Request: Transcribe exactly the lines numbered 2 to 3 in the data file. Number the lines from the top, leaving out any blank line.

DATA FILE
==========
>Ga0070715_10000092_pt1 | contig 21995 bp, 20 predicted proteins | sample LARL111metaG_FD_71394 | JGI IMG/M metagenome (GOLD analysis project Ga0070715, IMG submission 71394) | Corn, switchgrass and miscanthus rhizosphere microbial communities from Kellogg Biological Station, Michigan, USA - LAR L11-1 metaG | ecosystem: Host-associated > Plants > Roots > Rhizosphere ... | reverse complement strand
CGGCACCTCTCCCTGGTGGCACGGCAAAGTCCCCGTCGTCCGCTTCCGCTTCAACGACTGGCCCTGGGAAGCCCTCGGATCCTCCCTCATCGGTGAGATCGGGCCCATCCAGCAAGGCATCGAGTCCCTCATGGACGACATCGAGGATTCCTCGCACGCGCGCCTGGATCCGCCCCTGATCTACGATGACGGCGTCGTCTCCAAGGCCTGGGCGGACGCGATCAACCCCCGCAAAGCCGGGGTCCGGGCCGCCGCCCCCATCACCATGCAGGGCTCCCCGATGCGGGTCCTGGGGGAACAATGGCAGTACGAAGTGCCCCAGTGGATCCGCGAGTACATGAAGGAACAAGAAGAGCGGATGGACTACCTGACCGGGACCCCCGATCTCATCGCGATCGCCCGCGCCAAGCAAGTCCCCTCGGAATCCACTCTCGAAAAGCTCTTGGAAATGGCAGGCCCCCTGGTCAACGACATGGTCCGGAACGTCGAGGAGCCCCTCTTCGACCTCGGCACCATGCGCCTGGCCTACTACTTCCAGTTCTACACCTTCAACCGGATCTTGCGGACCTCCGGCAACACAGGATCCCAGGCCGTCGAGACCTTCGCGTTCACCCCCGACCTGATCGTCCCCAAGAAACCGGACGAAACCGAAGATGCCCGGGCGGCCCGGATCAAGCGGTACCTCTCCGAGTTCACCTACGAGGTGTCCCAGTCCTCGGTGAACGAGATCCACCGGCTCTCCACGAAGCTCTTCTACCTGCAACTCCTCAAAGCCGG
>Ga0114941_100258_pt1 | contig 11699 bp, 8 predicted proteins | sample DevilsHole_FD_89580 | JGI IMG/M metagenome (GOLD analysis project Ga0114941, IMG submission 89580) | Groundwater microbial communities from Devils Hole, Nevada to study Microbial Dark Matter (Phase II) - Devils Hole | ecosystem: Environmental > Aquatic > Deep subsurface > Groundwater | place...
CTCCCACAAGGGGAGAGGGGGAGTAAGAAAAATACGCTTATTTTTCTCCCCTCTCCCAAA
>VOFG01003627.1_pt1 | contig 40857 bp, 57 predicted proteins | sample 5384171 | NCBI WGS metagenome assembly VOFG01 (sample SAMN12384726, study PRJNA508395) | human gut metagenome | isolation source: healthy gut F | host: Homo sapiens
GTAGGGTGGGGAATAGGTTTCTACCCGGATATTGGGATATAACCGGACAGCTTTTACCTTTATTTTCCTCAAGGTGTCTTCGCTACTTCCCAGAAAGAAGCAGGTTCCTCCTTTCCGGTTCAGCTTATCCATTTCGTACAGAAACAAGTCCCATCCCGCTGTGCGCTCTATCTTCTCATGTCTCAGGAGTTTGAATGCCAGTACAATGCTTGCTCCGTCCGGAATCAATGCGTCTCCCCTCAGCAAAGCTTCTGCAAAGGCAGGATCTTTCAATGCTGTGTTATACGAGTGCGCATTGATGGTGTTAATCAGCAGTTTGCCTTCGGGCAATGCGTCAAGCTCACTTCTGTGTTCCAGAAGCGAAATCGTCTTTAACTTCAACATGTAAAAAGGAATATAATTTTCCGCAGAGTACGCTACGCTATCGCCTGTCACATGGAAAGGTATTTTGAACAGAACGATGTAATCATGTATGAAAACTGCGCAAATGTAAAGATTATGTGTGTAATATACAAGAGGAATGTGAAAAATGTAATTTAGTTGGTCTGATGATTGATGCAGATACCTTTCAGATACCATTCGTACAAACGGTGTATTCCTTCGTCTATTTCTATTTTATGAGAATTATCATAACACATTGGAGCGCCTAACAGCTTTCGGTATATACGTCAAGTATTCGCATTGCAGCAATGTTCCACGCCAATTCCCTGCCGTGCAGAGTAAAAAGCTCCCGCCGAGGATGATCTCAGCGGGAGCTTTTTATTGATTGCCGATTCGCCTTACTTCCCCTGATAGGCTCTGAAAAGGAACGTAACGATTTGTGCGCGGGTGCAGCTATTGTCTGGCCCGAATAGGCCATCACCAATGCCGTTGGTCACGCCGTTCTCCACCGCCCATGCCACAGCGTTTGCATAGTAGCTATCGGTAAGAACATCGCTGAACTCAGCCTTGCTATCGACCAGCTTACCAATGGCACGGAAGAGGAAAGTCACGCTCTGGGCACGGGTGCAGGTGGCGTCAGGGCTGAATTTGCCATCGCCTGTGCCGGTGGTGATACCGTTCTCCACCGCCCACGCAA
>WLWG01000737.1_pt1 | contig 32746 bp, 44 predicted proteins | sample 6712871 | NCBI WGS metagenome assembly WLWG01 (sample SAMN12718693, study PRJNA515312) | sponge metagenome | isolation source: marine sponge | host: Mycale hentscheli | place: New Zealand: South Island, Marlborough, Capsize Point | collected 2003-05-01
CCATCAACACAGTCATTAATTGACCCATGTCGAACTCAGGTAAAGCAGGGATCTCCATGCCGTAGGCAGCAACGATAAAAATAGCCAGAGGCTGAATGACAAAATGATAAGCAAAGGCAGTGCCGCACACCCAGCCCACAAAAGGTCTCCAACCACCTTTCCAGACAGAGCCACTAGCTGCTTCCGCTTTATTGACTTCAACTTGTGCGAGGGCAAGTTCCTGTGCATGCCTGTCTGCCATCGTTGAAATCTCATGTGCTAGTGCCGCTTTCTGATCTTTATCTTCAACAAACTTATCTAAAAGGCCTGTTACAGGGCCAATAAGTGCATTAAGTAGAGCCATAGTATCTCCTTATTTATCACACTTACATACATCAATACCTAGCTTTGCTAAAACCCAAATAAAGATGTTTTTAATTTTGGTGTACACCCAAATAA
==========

CGGCACCTCTCCCTGGTGGCACGGCAAAGTCCCCGTCGTCCGCTTCCGCTTCAACGACTGGCCCTGGGAAGCCCTCGGATCCTCCCTCATCGGTGAGATCGGGCCCATCCAGCAAGGCATCGAGTCCCTCATGGACGACATCGAGGATTCCTCGCACGCGCGCCTGGATCCGCCCCTGATCTACGATGACGGCGTCGTCTCCAAGGCCTGGGCGGACGCGATCAACCCCCGCAAAGCCGGGGTCCGGGCCGCCGCCCCCATCACCATGCAGGGCTCCCCGATGCGGGTCCTGGGGGAACAATGGCAGTACGAAGTGCCCCAGTGGATCCGCGAGTACATGAAGGAACAAGAAGAGCGGATGGACTACCTGACCGGGACCCCCGATCTCATCGCGATCGCCCGCGCCAAGCAAGTCCCCTCGGAATCCACTCTCGAAAAGCTCTTGGAAATGGCAGGCCCCCTGGTCAACGACATGGTCCGGAACGTCGAGGAGCCCCTCTTCGACCTCGGCACCATGCGCCTGGCCTACTACTTCCAGTTCTACACCTTCAACCGGATCTTGCGGACCTCCGGCAACACAGGATCCCAGGCCGTCGAGACCTTCGCGTTCACCCCCGACCTGATCGTCCCCAAGAAACCGGACGAAACCGAAGATGCCCGGGCGGCCCGGATCAAGCGGTACCTCTCCGAGTTCACCTACGAGGTGTCCCAGTCCTCGGTGAACGAGATCCACCGGCTCTCCACGAAGCTCTTCTACCTGCAACTCCTCAAAGCCGG
>Ga0114941_100258_pt1 | contig 11699 bp, 8 predicted proteins | sample DevilsHole_FD_89580 | JGI IMG/M metagenome (GOLD analysis project Ga0114941, IMG submission 89580) | Groundwater microbial communities from Devils Hole, Nevada to study Microbial Dark Matter (Phase II) - Devils Hole | ecosystem: Environmental > Aquatic > Deep subsurface > Groundwater | place...